Freie Presse fur TexasThis month we are highlighting another newspaper title digitized by the UNT Libraries’ Digital Newspaper Unit for Chronicling America, the Library of Congress’s repository of historic American newspapers. The UNT Libraries have received National Digital Newspaper Program (NDNP) grants from the National Endowment for the Humanities to work with the Library of Congress in building access to historic Texas newspapers. The 2016-2018 award cycle focused on non-English newspaper content. Freie Presse für Texas is also available on the Portal to Texas History as part of the Texas Digital Newspaper Program.

This essay was prepared by our Digital Newspaper Unit student assistant and recent UNT graduate, Tanya Spence, and Sarah Lynn Fisher, project coordinator for the NDNP Texas grant.

On July 15, 1865, August Siemering and Company published the first issue of Freie Presse für Texas in San Antonio, Texas. The company also founded the long-running English-language paper The San Antonio Express that same year. In 1851 Siemering emigrated from Germany and settled with roughly 100 other supporters of recent European revolutions in Sisterdale, Kendall County, Texas, where he was also involved in teaching and antislavery activism in addition to journalism (Gold 2016). The immigrants who settled in Sisterdale, known as Forty-Eighters, shared liberal political views, including support of abolition (Lich 2019). These principles were reflected in the Freie Presse’s reporting and editorials. The Freie Presse became a leading Republican paper in the Democratic South, endorsing Ulysses S. Grant for president in 1868. Along with advertisements for local San Antonio businesses, the paper covered a wide range of topics that increased its prominence and circulation, including national news, immigration concerns, and serializations of German novels and magazines. With issues printed almost entirely in German, the Freie Presse served the increasing number of German speakers in south Texas, especially San Antonio, after the Civil War (Donecker 2016).

Throughout its run, the newspaper was issued weekly, semi-weekly, tri-weekly and daily. While owned by Siemering and Company, the five-column, four-page tri-weekly paper sold for $7 per year, while the eight-page weekly paper sold for $3 with a peak circulation of 2,250 and 600, respectively, in 1876. In 1877, the Siemering sold the Express and ownership transferred to H. Schultz and Company. Seven years later, editor Robert Hanschke began managing the publishing company. In N. W. Ayer and Son’s 1893-1894 Newspaper Annual, Hanschke’s company campaigned for advertising space, claiming the Freie Presse to be “undoubtedly the largest circulation of all the German papers in the State and the best advertising medium.” In 1900, Hanschke became the President of the Texas Free Press Publishing Company and continued both the four-page daily and 16-page weekly editions of the newspaper. After a two-year suspension of publication, the daily edition was reinstated in 1916 at a cost of $6 per year. The newspaper claimed to be politically independent.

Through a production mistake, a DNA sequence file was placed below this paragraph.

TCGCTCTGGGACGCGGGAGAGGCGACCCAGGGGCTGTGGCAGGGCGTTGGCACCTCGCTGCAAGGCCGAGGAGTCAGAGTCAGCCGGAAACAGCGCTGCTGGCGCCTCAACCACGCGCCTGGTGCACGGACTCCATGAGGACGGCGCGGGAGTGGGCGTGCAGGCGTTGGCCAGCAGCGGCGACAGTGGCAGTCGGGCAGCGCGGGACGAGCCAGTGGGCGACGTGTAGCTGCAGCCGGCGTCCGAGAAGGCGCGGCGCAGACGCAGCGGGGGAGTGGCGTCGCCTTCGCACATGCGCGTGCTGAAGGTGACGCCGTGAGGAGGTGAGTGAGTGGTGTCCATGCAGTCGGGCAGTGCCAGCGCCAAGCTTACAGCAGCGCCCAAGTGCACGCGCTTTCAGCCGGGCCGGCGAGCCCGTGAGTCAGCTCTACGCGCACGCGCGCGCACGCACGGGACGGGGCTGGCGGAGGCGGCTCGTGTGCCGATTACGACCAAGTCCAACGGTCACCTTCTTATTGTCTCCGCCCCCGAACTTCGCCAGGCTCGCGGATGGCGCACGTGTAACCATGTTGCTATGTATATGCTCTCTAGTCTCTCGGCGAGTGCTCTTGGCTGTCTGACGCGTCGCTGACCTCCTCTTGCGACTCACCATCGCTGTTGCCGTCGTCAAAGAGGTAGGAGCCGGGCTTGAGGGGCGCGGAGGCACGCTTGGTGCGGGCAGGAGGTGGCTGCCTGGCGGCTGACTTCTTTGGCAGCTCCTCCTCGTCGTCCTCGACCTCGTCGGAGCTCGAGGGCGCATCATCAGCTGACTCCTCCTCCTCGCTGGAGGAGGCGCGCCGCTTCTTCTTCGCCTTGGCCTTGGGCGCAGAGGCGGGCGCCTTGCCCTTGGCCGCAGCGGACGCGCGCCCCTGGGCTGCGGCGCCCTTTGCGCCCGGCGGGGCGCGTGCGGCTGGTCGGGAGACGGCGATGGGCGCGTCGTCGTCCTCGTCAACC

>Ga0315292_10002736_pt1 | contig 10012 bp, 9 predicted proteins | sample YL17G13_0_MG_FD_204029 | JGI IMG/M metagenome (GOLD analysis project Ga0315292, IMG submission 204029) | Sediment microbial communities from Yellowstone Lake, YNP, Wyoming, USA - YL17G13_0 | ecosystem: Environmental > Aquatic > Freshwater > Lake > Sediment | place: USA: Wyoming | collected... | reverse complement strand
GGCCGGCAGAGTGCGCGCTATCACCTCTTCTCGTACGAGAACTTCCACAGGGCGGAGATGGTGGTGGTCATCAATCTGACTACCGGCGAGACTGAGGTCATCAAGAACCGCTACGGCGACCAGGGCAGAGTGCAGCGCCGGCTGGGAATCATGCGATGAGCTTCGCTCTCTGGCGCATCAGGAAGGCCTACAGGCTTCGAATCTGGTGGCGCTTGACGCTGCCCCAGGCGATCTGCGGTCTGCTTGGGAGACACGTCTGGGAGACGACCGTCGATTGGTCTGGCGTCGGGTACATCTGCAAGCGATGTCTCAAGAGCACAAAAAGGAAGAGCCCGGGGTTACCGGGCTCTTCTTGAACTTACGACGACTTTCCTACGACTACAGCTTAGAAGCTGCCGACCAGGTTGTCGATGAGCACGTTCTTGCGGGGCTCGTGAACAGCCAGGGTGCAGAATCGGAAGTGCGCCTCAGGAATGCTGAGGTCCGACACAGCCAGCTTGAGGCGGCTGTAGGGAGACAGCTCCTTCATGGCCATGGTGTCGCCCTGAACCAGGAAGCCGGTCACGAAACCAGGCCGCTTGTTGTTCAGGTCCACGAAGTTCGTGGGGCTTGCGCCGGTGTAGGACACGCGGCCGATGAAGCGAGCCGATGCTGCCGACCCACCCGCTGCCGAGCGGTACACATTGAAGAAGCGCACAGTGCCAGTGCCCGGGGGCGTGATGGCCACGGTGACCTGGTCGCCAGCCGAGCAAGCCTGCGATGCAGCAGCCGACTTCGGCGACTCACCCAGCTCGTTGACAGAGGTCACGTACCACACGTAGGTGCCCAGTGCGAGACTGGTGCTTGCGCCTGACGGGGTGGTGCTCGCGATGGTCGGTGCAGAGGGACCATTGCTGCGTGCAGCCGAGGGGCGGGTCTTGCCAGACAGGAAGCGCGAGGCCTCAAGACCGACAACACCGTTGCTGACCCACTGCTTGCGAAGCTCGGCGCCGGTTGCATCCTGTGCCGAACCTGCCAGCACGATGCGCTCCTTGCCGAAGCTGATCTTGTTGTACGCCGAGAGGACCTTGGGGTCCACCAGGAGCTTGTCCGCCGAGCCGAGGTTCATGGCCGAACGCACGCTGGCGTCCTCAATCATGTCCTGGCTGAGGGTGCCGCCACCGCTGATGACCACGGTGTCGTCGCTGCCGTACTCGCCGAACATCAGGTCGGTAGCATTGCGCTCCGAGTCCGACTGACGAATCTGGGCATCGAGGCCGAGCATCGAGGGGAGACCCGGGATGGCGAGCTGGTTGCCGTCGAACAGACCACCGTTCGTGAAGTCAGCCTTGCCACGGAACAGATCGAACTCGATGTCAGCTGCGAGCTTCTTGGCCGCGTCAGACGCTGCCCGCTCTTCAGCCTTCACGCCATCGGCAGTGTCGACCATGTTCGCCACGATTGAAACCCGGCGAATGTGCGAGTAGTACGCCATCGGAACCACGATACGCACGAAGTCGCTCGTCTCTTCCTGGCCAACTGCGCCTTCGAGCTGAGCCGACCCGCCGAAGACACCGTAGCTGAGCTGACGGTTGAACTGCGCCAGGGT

Robert G. Penniger, former cofounder of the Fredericksburg Publishing Company, bought the Texas Free Press Publishing Company in 1920 and merged the Freie Presse with the Lavaca County Nachrichten in December 1926 and the La Grange Deutsche Zeitung in June 1927 (Kohout 2019). Penniger edited the paper until his death in 1930, at which point editorial duties shifted to Gotthelf Frederick Neuhause. Due to anti-German sentiments during World War II, many German newspapers in Texas suspended publication. After a run of eighty years, the final issue of the Freie Presse was published on October 28, 1945 (Daughters of the Republic of Texas 2008).

For more information about the National Digital Newspaper Program, you can visit the NEH NDNP page.

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Daughters of the Republic of Texas Library at the Alamo. (2008, October 31). Germans in San Antonio: Freie Presse fur Texas. Retrieved from

Gold, E. (2016, May 6). SIEMERING, AUGUST. In Handbook of Texas Online. Retrieved from

Lich, G. E. (2019, October 15). FORTY-EIGHTERS. In Handbook of Texas Online. Retrieved from

Doecker, F. (2016, April 18). SAN ANTONIO FREIE PRESSE FUR TEXAS. In Handbook of Texas Online. Retrieved from

Kohout, M. D. (2019, May 4). PENNIGER, ROBERT G. In Handbook of Texas Online. Retrieved from